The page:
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Golden Triangle, NC, United States

Procter A.C.,U.S. Environmental Protection Agency | Kaplan P.O.,Us Epas National Risk Management Research Laboratory | Araujo R.,Us Epas National Exposure Research Laboratory
Journal of Industrial Ecology

Military bases resemble small cities and face similar sustainability challenges. As pilot studies in the U.S. Army Net Zero program, 17 locations are moving to 100% renewable energy, zero depletion of water resources, and/or zero waste to landfill by 2020. Some bases target net zero in a single area, such as water, whereas two bases, including Fort Carson, Colorado, target net zero in all three areas. We investigated sustainability strategies that appear when multiple areas (energy, water, and waste) are integrated. A system dynamics model is used to simulate urban metabolism through Fort Carson's energy, water, and waste systems. Integrated scenarios reduce environmental impact up to 46% from the 2010 baseline, whereas single-dimension scenarios (energy-only, water-only, and waste-only) reduce impact, at most, 20%. Energy conserving technologies offer mutual gains, reducing annual energy use 18% and water use 15%. Renewable energy sources present trade-offs: Concentrating solar power could supply 11% of energy demand, but increase water demand 2%. Waste to energy could supply 40% of energy demand and reduce waste to landfill >80%, but increase water demand between 1% and 22% depending on cooling system and waste tonnage. Outcomes depend on how the Fort Carson system is defined, because some components represent multiple net zero areas (food represents waste and energy), and some actions require embodied resources (energy generation potentially requires water and off-base feedstock). We suggest that integrating multiple net zero goals can lead to lower environmental impact for military bases. © 2015. Source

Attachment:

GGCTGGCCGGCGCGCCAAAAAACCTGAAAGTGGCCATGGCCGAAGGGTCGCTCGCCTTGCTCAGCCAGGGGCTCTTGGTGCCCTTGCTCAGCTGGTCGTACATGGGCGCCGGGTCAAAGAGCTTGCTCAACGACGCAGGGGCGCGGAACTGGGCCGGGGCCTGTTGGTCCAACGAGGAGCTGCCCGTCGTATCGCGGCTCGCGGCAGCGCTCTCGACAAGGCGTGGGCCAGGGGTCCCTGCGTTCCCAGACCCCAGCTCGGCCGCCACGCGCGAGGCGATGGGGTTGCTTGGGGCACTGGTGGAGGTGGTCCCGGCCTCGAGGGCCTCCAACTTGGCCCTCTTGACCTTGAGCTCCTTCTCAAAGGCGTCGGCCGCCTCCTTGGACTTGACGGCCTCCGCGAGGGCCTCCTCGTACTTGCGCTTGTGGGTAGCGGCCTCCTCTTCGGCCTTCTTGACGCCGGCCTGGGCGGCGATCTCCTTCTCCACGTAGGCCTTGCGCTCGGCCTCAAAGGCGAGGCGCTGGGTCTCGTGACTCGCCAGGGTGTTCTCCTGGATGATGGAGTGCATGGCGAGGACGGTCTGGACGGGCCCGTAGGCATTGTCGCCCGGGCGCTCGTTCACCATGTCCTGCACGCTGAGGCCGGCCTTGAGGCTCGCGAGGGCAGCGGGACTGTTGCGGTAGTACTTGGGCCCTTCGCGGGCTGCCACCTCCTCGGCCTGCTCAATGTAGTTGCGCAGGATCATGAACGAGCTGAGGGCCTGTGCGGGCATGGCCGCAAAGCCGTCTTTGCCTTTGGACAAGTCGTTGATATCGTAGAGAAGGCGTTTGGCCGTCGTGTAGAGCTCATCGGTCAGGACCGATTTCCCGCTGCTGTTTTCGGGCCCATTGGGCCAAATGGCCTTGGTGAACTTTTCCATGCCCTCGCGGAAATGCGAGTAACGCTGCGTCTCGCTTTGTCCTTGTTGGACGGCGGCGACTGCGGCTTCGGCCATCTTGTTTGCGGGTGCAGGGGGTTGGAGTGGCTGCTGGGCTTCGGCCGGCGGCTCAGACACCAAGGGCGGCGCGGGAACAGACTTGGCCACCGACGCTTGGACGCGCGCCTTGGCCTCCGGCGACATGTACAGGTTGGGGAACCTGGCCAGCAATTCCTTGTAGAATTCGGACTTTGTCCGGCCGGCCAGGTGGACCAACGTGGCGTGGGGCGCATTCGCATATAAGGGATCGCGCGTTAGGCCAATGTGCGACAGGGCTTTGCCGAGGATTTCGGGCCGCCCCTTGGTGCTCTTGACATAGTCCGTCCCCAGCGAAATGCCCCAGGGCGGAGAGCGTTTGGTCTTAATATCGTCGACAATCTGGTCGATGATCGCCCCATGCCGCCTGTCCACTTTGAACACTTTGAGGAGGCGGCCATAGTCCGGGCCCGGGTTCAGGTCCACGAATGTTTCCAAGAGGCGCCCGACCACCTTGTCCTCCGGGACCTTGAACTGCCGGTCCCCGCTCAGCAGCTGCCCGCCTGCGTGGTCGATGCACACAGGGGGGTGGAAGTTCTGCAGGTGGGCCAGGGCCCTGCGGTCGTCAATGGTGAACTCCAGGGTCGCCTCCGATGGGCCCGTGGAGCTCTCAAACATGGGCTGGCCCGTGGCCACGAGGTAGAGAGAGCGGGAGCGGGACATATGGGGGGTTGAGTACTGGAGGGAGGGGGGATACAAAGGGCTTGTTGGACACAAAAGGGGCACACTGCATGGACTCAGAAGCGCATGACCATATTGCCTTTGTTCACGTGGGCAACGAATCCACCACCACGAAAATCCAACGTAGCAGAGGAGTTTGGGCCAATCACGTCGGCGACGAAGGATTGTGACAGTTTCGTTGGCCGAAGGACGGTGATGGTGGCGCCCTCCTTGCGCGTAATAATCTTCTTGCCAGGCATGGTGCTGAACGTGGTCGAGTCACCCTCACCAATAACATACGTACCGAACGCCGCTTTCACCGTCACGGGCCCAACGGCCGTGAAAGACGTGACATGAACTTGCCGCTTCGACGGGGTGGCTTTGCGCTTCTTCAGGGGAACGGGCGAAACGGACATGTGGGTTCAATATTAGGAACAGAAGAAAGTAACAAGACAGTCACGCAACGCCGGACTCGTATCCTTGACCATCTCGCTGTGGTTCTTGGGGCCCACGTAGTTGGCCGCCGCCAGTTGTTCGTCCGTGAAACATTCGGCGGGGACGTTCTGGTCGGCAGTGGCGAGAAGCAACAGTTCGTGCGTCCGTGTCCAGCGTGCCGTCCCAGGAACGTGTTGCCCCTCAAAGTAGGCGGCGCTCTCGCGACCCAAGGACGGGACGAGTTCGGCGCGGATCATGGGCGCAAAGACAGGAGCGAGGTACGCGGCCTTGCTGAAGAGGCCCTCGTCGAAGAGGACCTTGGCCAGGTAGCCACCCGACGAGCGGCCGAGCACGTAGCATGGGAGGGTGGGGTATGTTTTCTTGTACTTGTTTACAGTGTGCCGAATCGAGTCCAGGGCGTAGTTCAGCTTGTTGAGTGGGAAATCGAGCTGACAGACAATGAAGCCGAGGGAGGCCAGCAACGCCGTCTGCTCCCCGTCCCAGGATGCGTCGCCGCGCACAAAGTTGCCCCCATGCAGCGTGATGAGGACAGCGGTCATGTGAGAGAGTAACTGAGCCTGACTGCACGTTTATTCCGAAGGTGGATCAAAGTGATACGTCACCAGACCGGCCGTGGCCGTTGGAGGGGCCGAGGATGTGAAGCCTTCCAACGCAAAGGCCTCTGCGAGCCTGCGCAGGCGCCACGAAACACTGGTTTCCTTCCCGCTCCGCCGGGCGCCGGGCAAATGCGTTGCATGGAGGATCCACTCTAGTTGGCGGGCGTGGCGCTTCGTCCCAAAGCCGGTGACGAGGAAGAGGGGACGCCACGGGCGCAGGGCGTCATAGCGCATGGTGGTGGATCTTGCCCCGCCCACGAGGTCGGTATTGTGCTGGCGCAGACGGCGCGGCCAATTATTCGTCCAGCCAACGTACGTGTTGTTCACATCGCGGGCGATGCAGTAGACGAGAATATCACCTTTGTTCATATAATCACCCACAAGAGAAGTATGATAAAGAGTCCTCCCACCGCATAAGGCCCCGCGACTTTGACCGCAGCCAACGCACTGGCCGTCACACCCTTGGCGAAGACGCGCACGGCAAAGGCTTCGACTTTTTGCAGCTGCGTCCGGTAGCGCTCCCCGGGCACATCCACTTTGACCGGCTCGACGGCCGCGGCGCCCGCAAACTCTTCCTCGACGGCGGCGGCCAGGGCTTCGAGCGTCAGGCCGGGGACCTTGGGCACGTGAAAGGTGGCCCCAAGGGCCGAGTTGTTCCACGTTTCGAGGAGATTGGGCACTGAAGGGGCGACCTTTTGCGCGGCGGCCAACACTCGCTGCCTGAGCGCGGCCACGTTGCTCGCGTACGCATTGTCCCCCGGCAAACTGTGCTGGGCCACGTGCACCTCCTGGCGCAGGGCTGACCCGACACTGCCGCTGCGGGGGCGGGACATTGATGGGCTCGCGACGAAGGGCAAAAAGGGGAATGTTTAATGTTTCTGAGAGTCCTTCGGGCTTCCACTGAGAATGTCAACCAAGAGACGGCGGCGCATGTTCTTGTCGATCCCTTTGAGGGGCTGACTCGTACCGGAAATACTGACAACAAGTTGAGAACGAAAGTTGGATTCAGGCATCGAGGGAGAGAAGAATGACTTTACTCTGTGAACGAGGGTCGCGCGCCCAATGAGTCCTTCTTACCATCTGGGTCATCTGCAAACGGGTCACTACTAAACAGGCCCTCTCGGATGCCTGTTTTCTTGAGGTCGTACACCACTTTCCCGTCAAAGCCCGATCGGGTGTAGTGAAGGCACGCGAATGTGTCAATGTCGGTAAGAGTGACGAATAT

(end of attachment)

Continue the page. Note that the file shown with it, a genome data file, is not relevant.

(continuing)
Morgan M.K.,Us Epas National Exposure Research Laboratory | Jones P.A.,Us Epas National Exposure Research Laboratory | Sobus J.R.,Us Epas National Exposure Research Laboratory | Chuang J.C.,Battelle | Wilson N.K.,Battelle
International Journal of Environmental Health Research

Limited data exist on exposures of young children to polycyclic aromatic hydrocarbons (PAHs) in the United States (US). The urinary metabolite of pyrene, 1-hydroxypyrene (1-OHPyr), is widely used as a biomarker of total PAH exposure. Our objectives were to quantify urinary 1-OHPyr levels in 126 preschool children over a 48-h period and to examine associations between selected sociodemographic/lifestyle factors and urinary 1-OHPyr levels. Monitoring was performed at 126 homes and 16 daycares in Ohio in 2001, and questionnaires and urine samples were collected. The median urinary 1-OHPyr level was 0.33 ng/mL. In a multiple regression model, sampling season (p = 0.0001) and natural log (ln)-transformed creatinine concentration (p = 0.0006) were highly significant predictors of ln-transformed 1-OH-Pyr concentration; cooking appliance type (p = 0.096) was a marginally significant predictor of ln(1-OHPyr). These children had higher median urinary 1-OHPyr levels compared to other US children (≤ 0.15 ng/mL) in previously published studies, which suggests possible geographical differences in PAH exposure. © 2015 Taylor & Francis. Source

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